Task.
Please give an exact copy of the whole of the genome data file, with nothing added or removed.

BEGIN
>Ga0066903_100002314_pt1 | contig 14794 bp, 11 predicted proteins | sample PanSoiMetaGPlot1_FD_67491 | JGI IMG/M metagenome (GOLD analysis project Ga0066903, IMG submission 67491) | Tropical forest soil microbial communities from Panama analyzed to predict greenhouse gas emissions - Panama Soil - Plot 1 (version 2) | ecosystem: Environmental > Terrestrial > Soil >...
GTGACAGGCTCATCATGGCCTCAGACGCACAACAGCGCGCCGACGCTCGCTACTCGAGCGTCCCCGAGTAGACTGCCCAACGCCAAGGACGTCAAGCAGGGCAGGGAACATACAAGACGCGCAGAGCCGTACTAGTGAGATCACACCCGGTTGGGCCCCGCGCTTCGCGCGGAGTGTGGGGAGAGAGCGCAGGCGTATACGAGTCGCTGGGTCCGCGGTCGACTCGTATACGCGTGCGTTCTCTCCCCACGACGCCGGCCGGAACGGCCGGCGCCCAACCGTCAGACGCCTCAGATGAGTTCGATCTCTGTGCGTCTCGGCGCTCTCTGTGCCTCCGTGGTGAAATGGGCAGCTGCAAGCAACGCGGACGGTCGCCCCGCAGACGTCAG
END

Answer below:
>Ga0066903_100002314_pt1 | contig 14794 bp, 11 predicted proteins | sample PanSoiMetaGPlot1_FD_67491 | JGI IMG/M metagenome (GOLD analysis project Ga0066903, IMG submission 67491) | Tropical forest soil microbial communities from Panama analyzed to predict greenhouse gas emissions - Panama Soil - Plot 1 (version 2) | ecosystem: Environmental > Terrestrial > Soil >...
GTGACAGGCTCATCATGGCCTCAGACGCACAACAGCGCGCCGACGCTCGCTACTCGAGCGTCCCCGAGTAGACTGCCCAACGCCAAGGACGTCAAGCAGGGCAGGGAACATACAAGACGCGCAGAGCCGTACTAGTGAGATCACACCCGGTTGGGCCCCGCGCTTCGCGCGGAGTGTGGGGAGAGAGCGCAGGCGTATACGAGTCGCTGGGTCCGCGGTCGACTCGTATACGCGTGCGTTCTCTCCCCACGACGCCGGCCGGAACGGCCGGCGCCCAACCGTCAGACGCCTCAGATGAGTTCGATCTCTGTGCGTCTCGGCGCTCTCTGTGCCTCCGTGGTGAAATGGGCAGCTGCAAGCAACGCGGACGGTCGCCCCGCAGACGTCAG